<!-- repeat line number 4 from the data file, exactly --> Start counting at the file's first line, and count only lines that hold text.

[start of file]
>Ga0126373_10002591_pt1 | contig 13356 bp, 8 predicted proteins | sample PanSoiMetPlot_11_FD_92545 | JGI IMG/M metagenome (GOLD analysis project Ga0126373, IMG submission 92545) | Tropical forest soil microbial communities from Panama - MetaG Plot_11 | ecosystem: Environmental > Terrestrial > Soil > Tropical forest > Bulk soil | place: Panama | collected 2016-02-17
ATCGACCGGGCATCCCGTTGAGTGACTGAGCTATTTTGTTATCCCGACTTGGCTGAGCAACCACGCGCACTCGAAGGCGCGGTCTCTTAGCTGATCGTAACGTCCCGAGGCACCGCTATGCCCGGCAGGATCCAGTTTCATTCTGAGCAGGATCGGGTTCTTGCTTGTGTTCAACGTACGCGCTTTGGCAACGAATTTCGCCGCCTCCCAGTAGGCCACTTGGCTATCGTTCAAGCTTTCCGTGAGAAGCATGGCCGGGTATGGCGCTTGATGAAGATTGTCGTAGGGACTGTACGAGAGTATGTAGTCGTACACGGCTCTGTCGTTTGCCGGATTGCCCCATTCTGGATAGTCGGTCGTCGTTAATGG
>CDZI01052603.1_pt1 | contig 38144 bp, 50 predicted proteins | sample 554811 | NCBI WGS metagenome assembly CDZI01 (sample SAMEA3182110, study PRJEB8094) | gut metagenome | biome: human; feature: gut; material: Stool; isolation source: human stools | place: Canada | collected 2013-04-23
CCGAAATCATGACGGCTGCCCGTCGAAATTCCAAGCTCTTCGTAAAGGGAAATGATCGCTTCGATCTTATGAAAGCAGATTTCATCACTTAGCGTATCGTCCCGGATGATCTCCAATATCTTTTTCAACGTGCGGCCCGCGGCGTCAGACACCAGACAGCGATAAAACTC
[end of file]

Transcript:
CCGAAATCATGACGGCTGCCCGTCGAAATTCCAAGCTCTTCGTAAAGGGAAATGATCGCTTCGATCTTATGAAAGCAGATTTCATCACTTAGCGTATCGTCCCGGATGATCTCCAATATCTTTTTCAACGTGCGGCCCGCGGCGTCAGACACCAGACAGCGATAAAACTC